Asiana Airlines Crash in San Francisco

Asiana Airlines Crash in San Francisco

Three Dead, 182 Hospitalized After Fiery Crash

Report: Asiana Crash Victim, Chinese Student Ye Meng Yuan, Run Over Twice

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    AP
    FILE - In this undated photo, Ye Meng Yuan poses for photos in the classroom in Jiangshan city in eastern China's Zhejiang province.

    A teenage girl who survived the crash of an Asiana Airlines jet in San Francisco only to be fatally struck by a fire truck on the runway was actually run over by two rescue vehicles in the accident's chaotic aftermath, according to documents released Wednesday at a National Transportation Safety Board hearing.

    Authorities in California confirmed months ago that 16-year-old Chinese student Ye Meng Yuan was alive on the runway and covered in firefighting foam when she was hit by an emergency vehicle at San Francisco International Airport and suffered the multiple blunt injuries that killed her.

    Asiana Pilot "Very Concerned" About Approach

    [BAY] Asiana Pilot "Very Concerned" About Approach
    The Asiana Airlines captain who crashed a Boeing 777 at San Francisco International Airport in July told investigators he was stressed out and "very concerned" about attempting a visual approach because the runway's automatic warning systems were out of service due to construction. Stephen Stock and Cheryl Hurd reports. (Published Wednesday, Dec 11, 2013)

    MORE FROM HEARING: Asiana Pilot "Very Concerned" About Approach

    But an NTSB accident summary and firefighter interviews made public Wednesday disclosed for the first time that the girl was struck twice as she lay motionless near the airplane's left wing. She was hit once by a fire rig spraying foam and again less than 11 minutes later by a second truck that was being turned around to fetch more water.

    RAW VIDEO: NTSB Releases New Video of Asiana Crash

    [BAY] RAW VIDEO: NTSB Releases New Video of Asiana Crash
    Three teenage girls were killed and nearly 200 passengers were injured when Asiana Airlines Flight 214 crashed at SFO on July 6. (Published Wednesday, Dec 11, 2013)

    "Shortly thereafter, the victim (no longer covered due to the displacement of foam by the vehicle tires) was pointed out to the fire attack chief,'' the summary states. "He reported the victim over the radio and had the body covered with a blanket.''

    Firefighter interviews show that crew members from the first truck had spotted Yuan on the ground, thought she was dead and took steps to avoid her body before the truck accidentally rolled over her while maneuvering closer to the plane.

    Roger Phillips, a firefighter assigned to the airport, told NTSB and Federal Aviation Administration investigators that he saw a young female lying in a fetal position who appeared to be dead with a waxy face, rolled-back eyes and wearing an expression that "looked like a grimace.''

    The body looked like a mannequin used in CPR training, Phillips said, and he did not check the victim for vital signs, but reported the body to a lieutenant on the scene and to the truck's driver. The lieutenant, concerned about the passengers still trapped in the wrecked plane, responded, "Yes, yes, OK, OK. We've gotta get a line inside.''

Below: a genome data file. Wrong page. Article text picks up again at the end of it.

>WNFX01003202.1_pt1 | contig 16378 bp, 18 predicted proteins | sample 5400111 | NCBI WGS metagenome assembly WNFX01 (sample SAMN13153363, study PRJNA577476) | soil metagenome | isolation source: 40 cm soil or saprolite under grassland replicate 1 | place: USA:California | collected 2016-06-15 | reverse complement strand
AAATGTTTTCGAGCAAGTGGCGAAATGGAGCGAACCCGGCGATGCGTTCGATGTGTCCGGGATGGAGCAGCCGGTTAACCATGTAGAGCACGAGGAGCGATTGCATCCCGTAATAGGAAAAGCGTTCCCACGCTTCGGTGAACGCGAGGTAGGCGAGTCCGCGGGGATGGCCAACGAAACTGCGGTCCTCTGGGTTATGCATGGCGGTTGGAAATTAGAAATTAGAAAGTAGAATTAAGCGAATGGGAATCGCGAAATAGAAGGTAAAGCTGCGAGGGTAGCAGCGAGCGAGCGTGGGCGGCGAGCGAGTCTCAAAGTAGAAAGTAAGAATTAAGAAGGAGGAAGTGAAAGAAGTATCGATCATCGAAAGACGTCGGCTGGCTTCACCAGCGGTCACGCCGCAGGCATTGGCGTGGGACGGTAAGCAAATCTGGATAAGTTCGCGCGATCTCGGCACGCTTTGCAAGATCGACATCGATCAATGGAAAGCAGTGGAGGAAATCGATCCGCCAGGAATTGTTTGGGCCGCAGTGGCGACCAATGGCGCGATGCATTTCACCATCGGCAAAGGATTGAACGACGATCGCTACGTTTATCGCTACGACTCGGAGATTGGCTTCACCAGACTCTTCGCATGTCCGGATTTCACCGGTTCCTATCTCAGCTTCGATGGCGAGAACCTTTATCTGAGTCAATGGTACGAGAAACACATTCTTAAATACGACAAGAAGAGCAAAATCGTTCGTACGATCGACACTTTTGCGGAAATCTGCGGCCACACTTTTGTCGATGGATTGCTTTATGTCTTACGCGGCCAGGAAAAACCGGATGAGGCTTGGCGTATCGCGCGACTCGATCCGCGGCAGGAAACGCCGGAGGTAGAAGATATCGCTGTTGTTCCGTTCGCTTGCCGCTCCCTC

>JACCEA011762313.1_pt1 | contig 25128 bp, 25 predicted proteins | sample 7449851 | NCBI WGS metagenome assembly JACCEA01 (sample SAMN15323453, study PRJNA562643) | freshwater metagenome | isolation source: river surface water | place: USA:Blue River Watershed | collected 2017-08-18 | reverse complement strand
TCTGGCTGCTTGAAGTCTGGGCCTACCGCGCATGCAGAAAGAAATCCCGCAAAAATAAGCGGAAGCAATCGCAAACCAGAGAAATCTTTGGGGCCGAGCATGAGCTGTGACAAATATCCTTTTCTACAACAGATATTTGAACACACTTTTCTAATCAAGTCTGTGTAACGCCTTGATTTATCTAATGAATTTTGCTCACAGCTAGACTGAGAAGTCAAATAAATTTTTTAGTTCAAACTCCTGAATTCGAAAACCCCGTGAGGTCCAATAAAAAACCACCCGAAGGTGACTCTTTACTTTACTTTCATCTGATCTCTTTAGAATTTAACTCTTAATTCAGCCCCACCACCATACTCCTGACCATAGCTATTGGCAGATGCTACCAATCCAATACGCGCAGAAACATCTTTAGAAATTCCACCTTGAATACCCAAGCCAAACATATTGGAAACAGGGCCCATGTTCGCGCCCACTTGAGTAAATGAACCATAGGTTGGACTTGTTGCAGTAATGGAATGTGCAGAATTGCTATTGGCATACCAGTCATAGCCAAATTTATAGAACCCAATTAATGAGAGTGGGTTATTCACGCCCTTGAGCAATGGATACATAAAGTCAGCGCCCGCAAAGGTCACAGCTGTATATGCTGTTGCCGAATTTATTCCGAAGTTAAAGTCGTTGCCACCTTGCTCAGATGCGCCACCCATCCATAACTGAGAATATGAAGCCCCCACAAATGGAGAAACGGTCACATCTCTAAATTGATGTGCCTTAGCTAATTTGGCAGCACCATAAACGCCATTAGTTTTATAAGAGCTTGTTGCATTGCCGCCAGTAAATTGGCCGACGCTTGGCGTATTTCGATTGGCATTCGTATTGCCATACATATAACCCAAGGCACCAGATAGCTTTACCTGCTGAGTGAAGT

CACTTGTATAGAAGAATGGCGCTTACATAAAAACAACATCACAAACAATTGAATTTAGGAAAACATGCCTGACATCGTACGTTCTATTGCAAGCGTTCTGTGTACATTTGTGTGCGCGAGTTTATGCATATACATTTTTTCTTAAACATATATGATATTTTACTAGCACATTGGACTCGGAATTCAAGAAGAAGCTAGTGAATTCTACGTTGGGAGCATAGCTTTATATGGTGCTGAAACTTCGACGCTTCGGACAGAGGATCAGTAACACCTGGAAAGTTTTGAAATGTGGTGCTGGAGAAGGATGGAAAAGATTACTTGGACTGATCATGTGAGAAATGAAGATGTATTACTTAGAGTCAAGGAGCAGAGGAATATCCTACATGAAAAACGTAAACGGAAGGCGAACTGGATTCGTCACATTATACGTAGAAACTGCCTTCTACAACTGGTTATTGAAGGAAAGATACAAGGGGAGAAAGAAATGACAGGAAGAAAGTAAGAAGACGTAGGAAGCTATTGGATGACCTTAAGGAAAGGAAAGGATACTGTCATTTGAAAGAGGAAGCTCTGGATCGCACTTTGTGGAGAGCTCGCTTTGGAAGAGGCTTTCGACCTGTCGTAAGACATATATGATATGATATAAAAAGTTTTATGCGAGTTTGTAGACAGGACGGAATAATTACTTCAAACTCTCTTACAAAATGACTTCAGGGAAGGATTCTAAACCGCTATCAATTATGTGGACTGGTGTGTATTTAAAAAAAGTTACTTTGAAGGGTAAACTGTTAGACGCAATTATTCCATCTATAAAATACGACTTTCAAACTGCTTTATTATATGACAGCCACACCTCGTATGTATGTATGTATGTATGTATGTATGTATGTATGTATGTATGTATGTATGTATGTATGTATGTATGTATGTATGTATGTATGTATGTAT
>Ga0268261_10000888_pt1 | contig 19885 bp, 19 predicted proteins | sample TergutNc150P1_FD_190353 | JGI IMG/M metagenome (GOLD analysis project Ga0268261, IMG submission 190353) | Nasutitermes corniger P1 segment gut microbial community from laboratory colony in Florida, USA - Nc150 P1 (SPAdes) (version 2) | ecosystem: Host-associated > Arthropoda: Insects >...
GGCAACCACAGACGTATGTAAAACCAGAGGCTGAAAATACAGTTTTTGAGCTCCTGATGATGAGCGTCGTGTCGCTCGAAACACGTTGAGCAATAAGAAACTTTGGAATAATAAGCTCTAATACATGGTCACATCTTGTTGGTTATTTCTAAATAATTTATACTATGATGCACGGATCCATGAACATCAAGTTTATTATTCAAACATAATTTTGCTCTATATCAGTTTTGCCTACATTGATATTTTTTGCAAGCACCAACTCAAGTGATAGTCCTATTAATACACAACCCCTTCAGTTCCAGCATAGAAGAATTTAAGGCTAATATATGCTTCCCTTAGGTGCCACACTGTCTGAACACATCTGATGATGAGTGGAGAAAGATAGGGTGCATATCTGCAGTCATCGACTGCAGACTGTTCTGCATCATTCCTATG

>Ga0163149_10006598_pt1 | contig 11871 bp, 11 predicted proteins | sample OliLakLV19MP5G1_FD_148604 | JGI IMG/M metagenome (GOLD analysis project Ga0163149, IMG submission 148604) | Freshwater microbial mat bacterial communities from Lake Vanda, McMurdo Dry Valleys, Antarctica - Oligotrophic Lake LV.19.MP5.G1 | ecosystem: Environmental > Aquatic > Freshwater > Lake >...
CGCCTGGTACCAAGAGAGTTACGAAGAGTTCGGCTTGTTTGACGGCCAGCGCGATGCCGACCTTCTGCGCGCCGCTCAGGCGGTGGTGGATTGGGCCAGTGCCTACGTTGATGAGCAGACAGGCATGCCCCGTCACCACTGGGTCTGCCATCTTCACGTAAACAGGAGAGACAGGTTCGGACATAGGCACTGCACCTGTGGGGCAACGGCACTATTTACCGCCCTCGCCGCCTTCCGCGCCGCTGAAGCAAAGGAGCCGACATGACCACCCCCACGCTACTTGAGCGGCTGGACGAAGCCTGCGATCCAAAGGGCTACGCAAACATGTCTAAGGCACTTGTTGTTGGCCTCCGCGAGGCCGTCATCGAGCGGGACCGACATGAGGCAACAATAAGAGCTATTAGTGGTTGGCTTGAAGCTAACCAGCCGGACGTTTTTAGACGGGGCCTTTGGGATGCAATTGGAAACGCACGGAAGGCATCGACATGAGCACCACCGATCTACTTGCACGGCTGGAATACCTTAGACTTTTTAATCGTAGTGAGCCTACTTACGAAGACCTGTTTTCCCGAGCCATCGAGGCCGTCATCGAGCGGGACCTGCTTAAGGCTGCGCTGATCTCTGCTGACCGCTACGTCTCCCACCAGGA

NTSB Probes Asiana Crash, Viewing Held in Burgliname

    [BAY] NTSB Probes Asiana Crash, Viewing Held in Burgliname
    The Asiana Airlines captain who crashed a Boeing 777 at San Francisco International Airport in July told investigators he was stressed out and "very concerned" about attempting a visual approach because the runway's automatic warning systems were out of service due to construction. This is just one of the facts laid out at a daylong NTSB hearing in Washington, D.C. about the July Asiana crash. A viewing was also held in Burlingame, near SFO. Stephen Stock and Chase Cain report. (Published Wednesday, Dec 11, 2013)

    In her interview, Lt. Christine Emmons said she saw the small body covered with dirt, made a "three-second'' visual assessment and thought, "that's our first casualty.'' Even though she considered the downed person to be "DOA,'' Emmons told investigators she wanted to make sure the body was not run over.

    The driver of the second vehicle that hit Yuan reported not seeing anyone on the ground, but the drivers of at least two other trucks said they saw a body and took care to avoid it.

    FULL COVERAGE: Flight 214 Crash Landing

    One driver, Firefighter Nicholas Bazarini, told investigators he thinks he "definitely would have hit the body because he did not see it at all'' and only avoided striking Yuan because a chief on the ground opened his door and warned him, "There is a body on the ground, you can't go this way.''

    Testifying at Wednesday's hearing, Assistant Deputy Chief Dale Carnes, who leads the San Francisco Fire Department's airport division, expressed regret for "the additional insult to the deceased.''

    "This is not a matter of us being careless or callous,'' Carnes said. "It was the fact we were dealing with a very complex environment.''

    Two other Chinese teens died of injuries the suffered in the July 6 crash.